Making Space

Making Space

 Project Pipeline mentors John, Taylor and John work with campers on a community-engaged design process at the 2018 NOMA Louisiana Architecture+Design Justice Project Pipeline Summer Camp.

Project Pipeline mentors John, Taylor and John work with campers on a community-engaged design process at the 2018 NOMA Louisiana Architecture+Design Justice Project Pipeline Summer Camp.

Representation is central to Paper Monuments. We invite all New Orleanians to perform a representational act by drawing, putting pencil to paper and representing visually or verbally their ideas for what a monument to the city might look like. To date we've received over 800 representations, drawn from the unique perspectives of an equal number of our city's people. They tell the stories of people, places, movements, events and ideas that matter to them.

Representation dictates who has the power to make space for the ideas they think are important. In political science, descriptive representation is the idea that voters should seek to elect candidates who share their descriptive characteristics, such as hometown, occupation, gender, class and race, in the hopes that they will legislate in their interest. When a group of people is descriptively represented in a democratic government, they have a power to shape society equal to their numerical proportion of the population.

400 years of White supremacy, gendered oppression and settler colonialism have endowed some of us with power vastly greater than that which a fair distribution might entail. This fact is reflected at all levels of national life, in policies and professions, spheres political and personal. It is a daunting past, and present, with which to reckon.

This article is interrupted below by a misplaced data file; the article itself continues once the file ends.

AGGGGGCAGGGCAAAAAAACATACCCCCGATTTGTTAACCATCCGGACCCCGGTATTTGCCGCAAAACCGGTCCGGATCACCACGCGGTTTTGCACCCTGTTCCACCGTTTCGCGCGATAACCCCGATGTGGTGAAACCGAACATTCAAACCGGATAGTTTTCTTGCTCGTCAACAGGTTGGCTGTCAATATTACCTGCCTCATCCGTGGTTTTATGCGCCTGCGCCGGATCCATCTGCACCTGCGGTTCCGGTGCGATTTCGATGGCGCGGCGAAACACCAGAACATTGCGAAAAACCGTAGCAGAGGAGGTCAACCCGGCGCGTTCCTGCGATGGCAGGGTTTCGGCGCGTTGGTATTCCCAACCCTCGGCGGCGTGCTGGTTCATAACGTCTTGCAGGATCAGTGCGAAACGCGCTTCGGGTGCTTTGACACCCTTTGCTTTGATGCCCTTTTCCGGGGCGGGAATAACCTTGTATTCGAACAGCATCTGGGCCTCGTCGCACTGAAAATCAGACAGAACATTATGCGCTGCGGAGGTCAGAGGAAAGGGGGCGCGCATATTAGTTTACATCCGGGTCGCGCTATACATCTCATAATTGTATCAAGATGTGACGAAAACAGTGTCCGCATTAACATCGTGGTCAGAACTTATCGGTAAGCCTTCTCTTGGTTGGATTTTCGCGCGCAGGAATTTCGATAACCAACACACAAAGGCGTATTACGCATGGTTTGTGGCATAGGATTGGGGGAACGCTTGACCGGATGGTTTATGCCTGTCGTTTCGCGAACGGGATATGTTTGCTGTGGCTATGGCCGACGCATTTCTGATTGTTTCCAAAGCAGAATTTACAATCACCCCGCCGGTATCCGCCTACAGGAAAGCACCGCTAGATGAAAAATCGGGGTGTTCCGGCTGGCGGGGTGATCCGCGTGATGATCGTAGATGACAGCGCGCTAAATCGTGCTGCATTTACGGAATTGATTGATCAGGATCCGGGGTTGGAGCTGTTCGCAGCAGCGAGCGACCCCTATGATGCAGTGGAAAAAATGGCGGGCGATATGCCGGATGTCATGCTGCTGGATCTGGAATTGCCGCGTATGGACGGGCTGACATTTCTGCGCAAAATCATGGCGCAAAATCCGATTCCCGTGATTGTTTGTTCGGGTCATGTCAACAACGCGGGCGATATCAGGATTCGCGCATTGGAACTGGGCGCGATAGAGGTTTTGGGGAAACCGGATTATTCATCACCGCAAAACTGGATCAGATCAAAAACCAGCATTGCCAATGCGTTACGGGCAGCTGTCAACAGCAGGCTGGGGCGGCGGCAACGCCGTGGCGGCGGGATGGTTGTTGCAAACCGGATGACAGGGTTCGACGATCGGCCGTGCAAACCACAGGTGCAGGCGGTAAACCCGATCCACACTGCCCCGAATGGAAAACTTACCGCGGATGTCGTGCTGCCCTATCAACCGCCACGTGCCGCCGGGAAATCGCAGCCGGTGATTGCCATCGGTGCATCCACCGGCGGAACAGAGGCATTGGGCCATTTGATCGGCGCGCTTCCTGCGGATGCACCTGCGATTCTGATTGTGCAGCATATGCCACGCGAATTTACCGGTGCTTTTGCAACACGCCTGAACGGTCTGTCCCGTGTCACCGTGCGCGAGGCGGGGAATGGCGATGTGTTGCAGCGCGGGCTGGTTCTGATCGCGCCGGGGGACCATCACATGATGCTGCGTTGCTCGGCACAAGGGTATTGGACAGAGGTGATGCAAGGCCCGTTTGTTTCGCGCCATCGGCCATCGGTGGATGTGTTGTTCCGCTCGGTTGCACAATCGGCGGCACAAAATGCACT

Paper Monuments, in the task of collecting and sharing stories about this history and the way it shapes the present, seeks to remain ever-conscious of the ways in which it is within our power to subtly and not-so-subtly shift power and make space for the representation of people whose identities are marginalized, oppressed, obscured and ignored. To do this requires an awareness of identities, as applied to people, places, events and movements. We collect Public Proposal forms in venues and locations which allow for our proposal pool's contributors to descriptively represent the city of New Orleans' population. We track the demographics of our artists and storytellers to ensure that, as much as possible, our stories are represented by people who descriptively represent their content, by hometown, occupation, gender, class and race. 

This past week, Paper Monuments was fortunate enough to collect Public Proposals at a very special venue. The place was the Tulane School of Architecture, in the heart of Uptown, but the space was the National Organization of Minority Architects' Project Pipeline Architecture+Design Justice Summer Camp. Project Pipeline is designed to address the systemic underrepresentation of women, Black people and other people of color in the 92% White, 2%, 82% Black, 82% male architectural profession by building a 'pipeline' of talented young designers from high school through college and beyond. This year, over 30 students from high schools around New Orleans gathered with more than 20 mentors from the student and professional communities for a three-day feast of knowledge, creativity, conversation and Welch's fruit snacks.

The camp's mentor team included longtime curriculum co-coordinator and Paper Monuments co-director Bryan C. Lee, Jr., Paper Monuments team members Brit Lindsey, John Ludlam and myself, and many others who have generously given their time to the Paper Monuments, including Michelle Barrett, Jonathan House and Keristen Edwards. The team led students through a slate of familiar and new design exercises, including a storytelling project based around the narratives of Paper Monuments posters including PMPPL#022 The Legend of Bras-Coupe and PMEV#022 Streetcar Protests of 1867.

Campers also filled out Public Proposals, a selection of which are curated in the gallery alongside this piece. These young men and women chose to represent gentrification and the displacement of Black and brown families, murder by police, and gang violence; they chose to represent family, love, hope and beauty. I look forward to the day they will be making space themselves, as the architects, designers, planners, policymakers, legislators, writers, artists, teachers and activists of a more just and equitable world.

Hard Labor

Photo Essay: A People's Gallery

Photo Essay: A People's Gallery